I am a newbie to data mining. I am trying to find associations between two categorical variables. Since more than 20% of my expected frequencies are less than 5, I wanted to use Fisher exact test but it turns out it is generally used for contingency tables 2x2 but my variables have more than two values. Would really appreciate recommendations on the best course of action for me now. Here are some options I found after some search:

  1. Use Freeman-Halton extension to Fisher's Exact test for more than 2x2 table.
  2. Merge multiple attributes values so that I end up with 2x2 contingency table and then use Fisher's Exact test.
  3. Merge multiple attributes values so that I end up with expected counts > 5 and then use chi square test for independence.
  4. Use the Crammer V test.

I would like to know what is the standard practice in this case when your categorical variables with >2 possible values end up with less than 5 expected counts?



1 Answer 1


Fisher's exact test has a ready generalization to tables of an arbitary dimension and it is applicable here (Metha and Pathel, 2012).

You can for example use the fisher.test built-in function to compute this in R.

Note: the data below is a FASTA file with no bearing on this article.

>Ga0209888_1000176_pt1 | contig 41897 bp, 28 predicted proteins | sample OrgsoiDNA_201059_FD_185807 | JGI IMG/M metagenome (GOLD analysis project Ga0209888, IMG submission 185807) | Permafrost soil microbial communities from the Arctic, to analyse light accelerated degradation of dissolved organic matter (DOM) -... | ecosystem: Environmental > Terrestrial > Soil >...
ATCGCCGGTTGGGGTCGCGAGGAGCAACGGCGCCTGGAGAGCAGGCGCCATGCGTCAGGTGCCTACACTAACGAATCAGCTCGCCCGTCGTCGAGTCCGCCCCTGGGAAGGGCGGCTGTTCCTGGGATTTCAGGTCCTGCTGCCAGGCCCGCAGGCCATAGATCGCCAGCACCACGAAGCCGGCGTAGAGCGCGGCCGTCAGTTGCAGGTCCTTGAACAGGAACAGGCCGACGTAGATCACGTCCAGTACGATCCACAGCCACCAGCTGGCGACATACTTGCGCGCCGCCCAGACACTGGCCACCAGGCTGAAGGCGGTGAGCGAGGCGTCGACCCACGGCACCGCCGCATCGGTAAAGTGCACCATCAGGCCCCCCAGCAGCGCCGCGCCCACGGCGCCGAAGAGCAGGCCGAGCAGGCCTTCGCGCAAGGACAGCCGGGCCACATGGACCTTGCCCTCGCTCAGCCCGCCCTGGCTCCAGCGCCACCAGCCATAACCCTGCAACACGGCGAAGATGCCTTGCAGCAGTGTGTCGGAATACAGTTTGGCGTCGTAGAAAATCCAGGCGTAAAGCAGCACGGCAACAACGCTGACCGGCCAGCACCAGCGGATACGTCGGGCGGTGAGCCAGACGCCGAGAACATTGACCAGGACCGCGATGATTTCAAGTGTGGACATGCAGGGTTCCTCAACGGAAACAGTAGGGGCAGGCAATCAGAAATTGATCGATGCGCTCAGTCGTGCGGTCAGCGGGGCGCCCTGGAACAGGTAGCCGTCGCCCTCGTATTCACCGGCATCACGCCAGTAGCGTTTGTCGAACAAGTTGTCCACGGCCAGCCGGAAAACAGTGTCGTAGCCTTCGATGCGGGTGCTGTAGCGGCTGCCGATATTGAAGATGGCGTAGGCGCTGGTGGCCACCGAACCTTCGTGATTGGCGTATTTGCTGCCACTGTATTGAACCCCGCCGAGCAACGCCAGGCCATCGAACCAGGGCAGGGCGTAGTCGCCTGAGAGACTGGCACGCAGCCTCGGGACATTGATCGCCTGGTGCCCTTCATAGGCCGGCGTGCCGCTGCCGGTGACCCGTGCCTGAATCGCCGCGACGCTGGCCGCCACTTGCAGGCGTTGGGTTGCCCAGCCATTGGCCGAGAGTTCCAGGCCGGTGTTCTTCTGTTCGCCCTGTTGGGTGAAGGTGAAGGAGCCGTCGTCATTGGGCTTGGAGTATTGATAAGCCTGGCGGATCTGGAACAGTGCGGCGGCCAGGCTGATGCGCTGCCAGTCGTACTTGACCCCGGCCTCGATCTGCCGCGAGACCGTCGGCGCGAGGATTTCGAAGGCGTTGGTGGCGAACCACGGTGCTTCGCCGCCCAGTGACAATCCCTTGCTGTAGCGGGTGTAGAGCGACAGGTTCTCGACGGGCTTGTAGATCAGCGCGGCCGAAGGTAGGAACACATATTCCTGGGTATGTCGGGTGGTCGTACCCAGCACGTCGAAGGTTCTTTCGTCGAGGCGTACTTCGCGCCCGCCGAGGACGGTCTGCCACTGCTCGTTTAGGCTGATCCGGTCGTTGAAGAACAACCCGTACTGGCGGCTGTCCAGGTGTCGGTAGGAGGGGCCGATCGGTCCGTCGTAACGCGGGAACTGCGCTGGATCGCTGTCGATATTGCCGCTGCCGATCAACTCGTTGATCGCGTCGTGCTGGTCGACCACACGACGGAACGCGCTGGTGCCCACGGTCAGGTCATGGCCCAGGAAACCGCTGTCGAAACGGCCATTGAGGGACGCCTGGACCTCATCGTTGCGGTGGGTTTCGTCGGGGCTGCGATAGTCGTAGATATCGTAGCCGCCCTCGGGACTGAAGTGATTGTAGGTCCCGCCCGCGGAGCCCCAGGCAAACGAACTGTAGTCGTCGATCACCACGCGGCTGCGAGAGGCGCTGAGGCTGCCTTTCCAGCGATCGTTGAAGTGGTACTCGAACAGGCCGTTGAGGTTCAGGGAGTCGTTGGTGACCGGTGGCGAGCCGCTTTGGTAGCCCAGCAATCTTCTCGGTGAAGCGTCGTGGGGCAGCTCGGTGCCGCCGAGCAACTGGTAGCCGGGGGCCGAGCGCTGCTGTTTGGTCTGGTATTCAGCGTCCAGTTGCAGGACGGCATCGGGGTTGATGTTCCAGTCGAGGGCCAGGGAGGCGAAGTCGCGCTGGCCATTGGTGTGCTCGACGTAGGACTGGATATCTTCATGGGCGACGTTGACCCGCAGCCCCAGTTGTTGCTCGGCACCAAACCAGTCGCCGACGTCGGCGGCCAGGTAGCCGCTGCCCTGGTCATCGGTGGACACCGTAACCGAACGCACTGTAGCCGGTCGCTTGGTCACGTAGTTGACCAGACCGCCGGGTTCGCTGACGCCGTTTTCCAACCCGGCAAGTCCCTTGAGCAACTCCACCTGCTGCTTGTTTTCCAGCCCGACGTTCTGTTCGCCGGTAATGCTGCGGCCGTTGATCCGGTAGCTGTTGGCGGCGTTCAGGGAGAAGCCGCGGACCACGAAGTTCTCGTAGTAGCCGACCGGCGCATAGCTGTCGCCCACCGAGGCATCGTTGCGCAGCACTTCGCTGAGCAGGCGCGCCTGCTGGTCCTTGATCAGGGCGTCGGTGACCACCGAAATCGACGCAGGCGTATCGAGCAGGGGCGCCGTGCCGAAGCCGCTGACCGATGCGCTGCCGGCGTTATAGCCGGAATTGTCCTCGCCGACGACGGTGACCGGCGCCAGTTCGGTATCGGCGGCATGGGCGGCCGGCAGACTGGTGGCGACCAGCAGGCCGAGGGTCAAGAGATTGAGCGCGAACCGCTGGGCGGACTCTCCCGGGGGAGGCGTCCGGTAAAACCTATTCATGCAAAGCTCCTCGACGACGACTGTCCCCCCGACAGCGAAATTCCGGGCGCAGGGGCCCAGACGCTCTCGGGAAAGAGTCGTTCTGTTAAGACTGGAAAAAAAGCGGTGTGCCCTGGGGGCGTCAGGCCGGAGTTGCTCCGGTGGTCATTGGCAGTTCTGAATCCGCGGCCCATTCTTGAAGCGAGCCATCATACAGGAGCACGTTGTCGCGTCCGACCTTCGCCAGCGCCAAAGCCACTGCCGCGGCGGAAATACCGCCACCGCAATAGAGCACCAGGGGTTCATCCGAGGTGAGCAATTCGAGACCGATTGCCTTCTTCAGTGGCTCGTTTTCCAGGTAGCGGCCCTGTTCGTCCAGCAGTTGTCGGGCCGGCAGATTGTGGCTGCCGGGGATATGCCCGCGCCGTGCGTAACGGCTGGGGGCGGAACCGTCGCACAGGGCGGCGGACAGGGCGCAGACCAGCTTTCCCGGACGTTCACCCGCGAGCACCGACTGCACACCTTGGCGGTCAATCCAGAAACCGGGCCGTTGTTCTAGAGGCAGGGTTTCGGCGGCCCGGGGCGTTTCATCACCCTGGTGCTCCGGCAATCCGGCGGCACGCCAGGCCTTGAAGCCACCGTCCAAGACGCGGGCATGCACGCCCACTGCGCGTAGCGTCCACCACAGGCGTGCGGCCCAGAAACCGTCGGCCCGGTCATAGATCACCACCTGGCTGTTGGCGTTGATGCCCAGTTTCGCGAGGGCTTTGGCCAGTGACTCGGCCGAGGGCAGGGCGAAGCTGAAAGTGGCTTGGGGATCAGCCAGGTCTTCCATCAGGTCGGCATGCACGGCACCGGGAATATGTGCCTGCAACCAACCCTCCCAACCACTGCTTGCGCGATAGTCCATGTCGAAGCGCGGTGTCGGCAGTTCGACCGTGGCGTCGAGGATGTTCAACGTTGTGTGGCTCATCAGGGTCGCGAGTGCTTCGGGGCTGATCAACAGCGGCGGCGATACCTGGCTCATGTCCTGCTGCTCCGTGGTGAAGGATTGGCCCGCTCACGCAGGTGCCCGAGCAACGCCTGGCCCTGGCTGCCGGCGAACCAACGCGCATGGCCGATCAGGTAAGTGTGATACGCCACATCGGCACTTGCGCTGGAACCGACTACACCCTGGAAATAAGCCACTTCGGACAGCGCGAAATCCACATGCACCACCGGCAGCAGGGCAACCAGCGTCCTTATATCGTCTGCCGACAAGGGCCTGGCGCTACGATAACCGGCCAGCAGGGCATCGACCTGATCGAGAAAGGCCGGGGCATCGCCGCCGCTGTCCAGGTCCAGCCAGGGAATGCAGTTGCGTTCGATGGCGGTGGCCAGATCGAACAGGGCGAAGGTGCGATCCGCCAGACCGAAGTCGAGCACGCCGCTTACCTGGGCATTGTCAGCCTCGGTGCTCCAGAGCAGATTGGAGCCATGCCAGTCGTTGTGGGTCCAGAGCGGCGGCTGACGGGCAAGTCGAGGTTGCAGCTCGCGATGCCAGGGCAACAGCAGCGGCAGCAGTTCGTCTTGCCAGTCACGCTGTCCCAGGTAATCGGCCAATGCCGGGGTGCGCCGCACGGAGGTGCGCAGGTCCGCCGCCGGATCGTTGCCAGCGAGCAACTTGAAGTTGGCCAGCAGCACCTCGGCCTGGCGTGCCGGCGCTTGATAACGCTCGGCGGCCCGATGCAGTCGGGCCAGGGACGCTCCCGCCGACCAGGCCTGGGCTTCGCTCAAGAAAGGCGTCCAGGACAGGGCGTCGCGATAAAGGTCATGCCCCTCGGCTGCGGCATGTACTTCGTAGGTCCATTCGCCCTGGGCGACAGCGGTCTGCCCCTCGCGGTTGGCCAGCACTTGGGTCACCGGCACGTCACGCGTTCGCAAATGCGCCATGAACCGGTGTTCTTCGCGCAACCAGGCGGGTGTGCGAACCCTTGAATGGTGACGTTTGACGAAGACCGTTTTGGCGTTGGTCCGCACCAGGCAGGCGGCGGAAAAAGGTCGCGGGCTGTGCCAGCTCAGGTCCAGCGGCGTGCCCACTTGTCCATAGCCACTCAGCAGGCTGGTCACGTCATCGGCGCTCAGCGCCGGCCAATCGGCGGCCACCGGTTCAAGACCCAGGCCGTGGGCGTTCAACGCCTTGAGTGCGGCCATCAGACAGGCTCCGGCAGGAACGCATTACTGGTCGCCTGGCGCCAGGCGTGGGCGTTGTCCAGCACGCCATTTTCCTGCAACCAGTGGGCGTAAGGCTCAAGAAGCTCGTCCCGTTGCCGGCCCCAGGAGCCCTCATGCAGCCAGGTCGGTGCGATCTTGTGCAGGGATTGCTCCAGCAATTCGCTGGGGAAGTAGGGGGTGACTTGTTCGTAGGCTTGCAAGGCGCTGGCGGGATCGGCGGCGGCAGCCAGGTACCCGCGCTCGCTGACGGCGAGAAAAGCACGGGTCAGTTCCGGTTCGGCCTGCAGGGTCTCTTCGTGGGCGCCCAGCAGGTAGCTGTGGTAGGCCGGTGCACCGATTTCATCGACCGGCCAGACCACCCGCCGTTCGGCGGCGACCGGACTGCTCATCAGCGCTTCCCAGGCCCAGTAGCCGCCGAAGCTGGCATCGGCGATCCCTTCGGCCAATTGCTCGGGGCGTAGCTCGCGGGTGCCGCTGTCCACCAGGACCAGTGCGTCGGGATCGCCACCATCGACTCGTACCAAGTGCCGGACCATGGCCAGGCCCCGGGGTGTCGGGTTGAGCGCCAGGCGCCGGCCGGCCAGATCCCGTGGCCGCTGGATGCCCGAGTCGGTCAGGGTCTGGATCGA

• $\begingroup$ You can indeed use the Fisher test for a table with an arbitrary number of rows/columns, but it's still only typically used for a 2-dimensional contingency table. One could evaluate association between two factors each with 4 levels (in a 4x4 table), but you wouldn't typically use it to directly evaluate association between three factors each with 2 levels (in a 2x2x2 table). The R package, and the paper you link, deal only with 2-dimensional tables, but those dimensions can have an arbitrary number of levels. This is what the OP needs, just want to clarify the "dimensionality" terminology. $\endgroup$ Dec 16, 2020 at 21:57

Your Answer

By clicking “Post Your Answer”, you agree to our terms of service and acknowledge you have read our privacy policy.

Not the answer you're looking for? Browse other questions tagged or ask your own question.